Calibrating monitor

Hi all,
I just got a new 17" flat panel computer monitor (Cornea 1704). I'm having the hardest time figuring out how to calibrate it...every time I get one setting where I want it, it throws off one of the other setrtings. Now, I'm getting a headache from looking at a screen that's so messed up. Does anyone have one of these? The available settings range from 1-100, and are as follows:

---color, which contains

Thanks in advance, as always, for your help.

As a general rule with any non self calibrating monitor, you should start with your contrast at 100%, and then take the brightness down to where you like it. Color should have presets like 5000, 6500, or 9000. The lower the number the warmer your display becomes. 5000 is the standard for pre-press work and is considered "printing paper white." I generally keep mine set there or 6500.
If your puter has a DVD drive in it, you can use the Avia or Video Essentials video calibration disc to set up your monitor. Some controls will inter-act with each other, so you may have to jog back and forth a few times to find a good blend. Keep in mind that ambient room light will have a major affect on your settings. Sean
Actually, the color presets aren't labeled, except as "preset 1" and "preset 2". I'm not sure if those are 5000 and 6500, or what. The manual gave me no indication. In any case, I just have these 0-100 ratings for the categories I listed above. I cranked up the contrast all the way and lowered brightness considerably...that seems to be the opposite of TV calibration, where contrast is often quite low. I'll see if I can get a hold of one of the disks Sean recomended. Thanks, guys.

Are you going to be using this monitor for color critical situations, or are you just trying to get it set up so it has acceptably natural color, brightness and contrast and is easy on the eyes?

I'll guess that it's the later, because LCDs aren't good for pre-press color work. I work with color calibrated monitors everyday at work, and the most we'd use an LCD for is as a palette monitor or for page layouts.

If you're just trying to get natural color, I think Sean makes an interesting suggestion. I've always had a mental separation between what I do at work and my audio and video systems at home, but using the Video Essentials on your computer monitor may do the trick.

Have you tried the two presets and what was the result? If they are temperature settings for 5000 kelvin and 6500 kelvin, you'd probably want to set that first before adjusting brigthness and contrast. The tempertature settings will influence the brightness and contrast settings. I use 5000K at work, but for general use 6500K might be better. I have a Barco RefCal at work that has a built-in colorimeter and calibration software, so I dont' even have to think about these things any more. The Radius Pressview I use at home has a detachable colorimeter, but with the older software all the brightness and contrast settings had to be done manually and by eye.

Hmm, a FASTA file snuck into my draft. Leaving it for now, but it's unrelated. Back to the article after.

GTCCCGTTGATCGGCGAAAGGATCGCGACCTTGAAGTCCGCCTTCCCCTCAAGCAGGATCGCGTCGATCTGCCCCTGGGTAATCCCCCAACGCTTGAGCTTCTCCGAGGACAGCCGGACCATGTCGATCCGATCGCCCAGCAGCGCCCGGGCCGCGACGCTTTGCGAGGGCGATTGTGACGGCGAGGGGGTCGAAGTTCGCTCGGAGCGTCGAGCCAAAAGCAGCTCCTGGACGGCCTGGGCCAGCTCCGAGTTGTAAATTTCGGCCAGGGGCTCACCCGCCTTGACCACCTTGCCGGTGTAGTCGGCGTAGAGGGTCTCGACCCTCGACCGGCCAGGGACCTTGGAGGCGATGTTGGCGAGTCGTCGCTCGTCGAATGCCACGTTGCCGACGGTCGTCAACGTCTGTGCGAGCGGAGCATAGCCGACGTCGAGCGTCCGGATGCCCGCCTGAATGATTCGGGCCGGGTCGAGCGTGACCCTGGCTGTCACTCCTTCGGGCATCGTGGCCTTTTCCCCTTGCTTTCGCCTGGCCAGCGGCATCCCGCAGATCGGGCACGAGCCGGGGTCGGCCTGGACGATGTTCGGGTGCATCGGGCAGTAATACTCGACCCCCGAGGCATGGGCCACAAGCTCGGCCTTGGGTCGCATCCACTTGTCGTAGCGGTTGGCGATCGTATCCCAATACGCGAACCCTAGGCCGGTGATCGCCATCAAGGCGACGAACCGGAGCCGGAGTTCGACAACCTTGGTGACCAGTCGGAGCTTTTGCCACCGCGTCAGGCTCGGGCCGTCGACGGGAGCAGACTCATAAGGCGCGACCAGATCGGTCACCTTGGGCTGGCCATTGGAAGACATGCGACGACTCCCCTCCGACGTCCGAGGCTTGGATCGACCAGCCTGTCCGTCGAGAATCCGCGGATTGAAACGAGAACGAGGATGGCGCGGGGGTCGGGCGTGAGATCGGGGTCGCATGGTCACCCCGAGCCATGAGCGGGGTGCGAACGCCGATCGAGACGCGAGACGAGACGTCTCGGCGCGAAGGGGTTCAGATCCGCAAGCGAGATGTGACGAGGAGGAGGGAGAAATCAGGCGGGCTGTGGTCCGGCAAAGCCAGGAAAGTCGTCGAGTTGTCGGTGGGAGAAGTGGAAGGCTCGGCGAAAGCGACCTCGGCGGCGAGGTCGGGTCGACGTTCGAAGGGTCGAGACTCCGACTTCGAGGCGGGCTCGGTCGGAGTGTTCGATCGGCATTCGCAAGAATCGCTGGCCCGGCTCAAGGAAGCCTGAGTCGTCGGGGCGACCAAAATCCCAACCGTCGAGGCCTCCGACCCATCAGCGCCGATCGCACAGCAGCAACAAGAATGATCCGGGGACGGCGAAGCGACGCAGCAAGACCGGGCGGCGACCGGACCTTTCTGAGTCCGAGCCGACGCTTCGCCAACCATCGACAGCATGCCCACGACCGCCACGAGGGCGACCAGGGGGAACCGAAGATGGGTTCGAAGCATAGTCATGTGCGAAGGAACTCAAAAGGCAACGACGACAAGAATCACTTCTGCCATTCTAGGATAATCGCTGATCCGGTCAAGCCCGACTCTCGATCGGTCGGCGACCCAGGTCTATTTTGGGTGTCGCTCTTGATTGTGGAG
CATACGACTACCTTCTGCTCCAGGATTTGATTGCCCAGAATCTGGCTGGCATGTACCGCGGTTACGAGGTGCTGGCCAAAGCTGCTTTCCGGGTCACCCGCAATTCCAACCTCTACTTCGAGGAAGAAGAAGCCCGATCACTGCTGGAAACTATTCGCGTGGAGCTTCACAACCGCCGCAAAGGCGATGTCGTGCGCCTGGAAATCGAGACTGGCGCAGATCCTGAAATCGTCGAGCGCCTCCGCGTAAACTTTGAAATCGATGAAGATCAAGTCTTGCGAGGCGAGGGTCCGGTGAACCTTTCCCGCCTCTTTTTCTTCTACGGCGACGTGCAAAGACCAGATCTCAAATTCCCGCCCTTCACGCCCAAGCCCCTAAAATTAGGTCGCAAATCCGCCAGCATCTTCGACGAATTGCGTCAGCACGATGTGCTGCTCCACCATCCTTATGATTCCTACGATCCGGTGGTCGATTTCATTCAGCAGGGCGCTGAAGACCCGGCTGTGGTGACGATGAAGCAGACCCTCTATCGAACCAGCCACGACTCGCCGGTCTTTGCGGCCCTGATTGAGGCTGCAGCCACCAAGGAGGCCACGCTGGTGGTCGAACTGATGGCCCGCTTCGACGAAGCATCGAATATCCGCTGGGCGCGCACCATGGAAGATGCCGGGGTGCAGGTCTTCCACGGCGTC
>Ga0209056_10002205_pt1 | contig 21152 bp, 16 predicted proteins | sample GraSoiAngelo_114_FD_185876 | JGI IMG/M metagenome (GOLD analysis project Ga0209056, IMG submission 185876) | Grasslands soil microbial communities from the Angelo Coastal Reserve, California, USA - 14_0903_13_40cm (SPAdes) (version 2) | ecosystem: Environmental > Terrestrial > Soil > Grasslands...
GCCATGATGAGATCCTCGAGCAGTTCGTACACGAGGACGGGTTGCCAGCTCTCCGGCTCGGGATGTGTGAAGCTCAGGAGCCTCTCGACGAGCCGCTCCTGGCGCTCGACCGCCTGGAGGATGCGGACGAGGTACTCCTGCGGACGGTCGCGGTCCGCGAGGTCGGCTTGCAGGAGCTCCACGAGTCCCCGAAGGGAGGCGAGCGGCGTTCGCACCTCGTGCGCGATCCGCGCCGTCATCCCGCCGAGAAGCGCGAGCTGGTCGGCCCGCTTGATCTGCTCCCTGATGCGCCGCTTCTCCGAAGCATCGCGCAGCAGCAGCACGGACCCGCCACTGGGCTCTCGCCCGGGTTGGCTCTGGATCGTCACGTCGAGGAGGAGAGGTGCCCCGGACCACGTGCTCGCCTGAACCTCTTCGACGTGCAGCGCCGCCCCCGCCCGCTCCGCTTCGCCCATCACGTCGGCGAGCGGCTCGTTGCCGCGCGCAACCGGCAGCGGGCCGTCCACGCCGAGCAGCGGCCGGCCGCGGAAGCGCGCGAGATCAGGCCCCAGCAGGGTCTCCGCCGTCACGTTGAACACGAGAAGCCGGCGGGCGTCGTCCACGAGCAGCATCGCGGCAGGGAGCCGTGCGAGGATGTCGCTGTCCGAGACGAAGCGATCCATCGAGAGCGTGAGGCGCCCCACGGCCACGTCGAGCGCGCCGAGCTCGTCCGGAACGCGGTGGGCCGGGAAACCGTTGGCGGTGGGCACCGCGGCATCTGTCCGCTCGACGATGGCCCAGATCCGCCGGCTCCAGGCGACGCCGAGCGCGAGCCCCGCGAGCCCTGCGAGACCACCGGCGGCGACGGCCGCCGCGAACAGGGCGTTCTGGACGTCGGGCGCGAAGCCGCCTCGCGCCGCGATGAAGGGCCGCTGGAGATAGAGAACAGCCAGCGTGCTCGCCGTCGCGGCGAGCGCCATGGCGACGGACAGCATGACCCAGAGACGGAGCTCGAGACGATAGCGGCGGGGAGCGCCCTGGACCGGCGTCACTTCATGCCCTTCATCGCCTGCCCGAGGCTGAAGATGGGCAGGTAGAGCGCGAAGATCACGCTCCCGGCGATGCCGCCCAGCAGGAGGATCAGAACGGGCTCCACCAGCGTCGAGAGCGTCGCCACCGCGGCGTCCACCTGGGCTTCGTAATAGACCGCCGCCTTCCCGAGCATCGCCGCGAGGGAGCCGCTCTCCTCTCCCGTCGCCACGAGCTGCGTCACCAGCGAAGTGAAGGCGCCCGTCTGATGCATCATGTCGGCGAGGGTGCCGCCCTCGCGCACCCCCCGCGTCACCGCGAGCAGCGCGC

If there is any way to reset your monitor to it's default settings do so. Check to see also if your monitor allows you to set the gamma. A gamma setting of 1.8 is usual for rmost work, especially print work. Anything higher is usually for the web or TV. Pe3046 gives good advice about starting at 100% and working your way down. Sometimes, the default settings for brightness will be set at 100%. That's how it worked with the Pressview. Start with brightness first and back it down until it's comfortable for you without losing too much detail on your screen. Next take a look at contrast. Sometimes it has a middle setting which allows you to retrieve any brightness lost when you backed down it down. Make sure not to over do it as to lose detail in the highlights and shadows.

Adjusting RGB can be a tricky thing. Values range from 0-255. 0 being darkest and 255 being lightest. When working through Adobe Photoshop sometimes to remove color casts I set the curves midtone to a value of 128 for all three colors and click it on a medium gray. A way this might help you is bring up a document on your screen that you know has a neutral gray even if isn't medium gray and adjust your RGB so the gray looks neither warm or cool. Try to make small moves. Reducing the value of the red channel will actually make the image look redder, while reducing blue. Adding red will do the opposite. Reducing green will make the image look greener or yellower. Increasing green will have the opposite effect. And reducing the blue channel will make the image look bluer and slightly more red, while reducing yellow. Very confusing, but something to keep in mind when you start moving all those slidders or turning those knobs and aren't sure why the colors are getting all out of wack.

Hopefully you won't need to go through all of this and Sean's idea works the best. Good luck.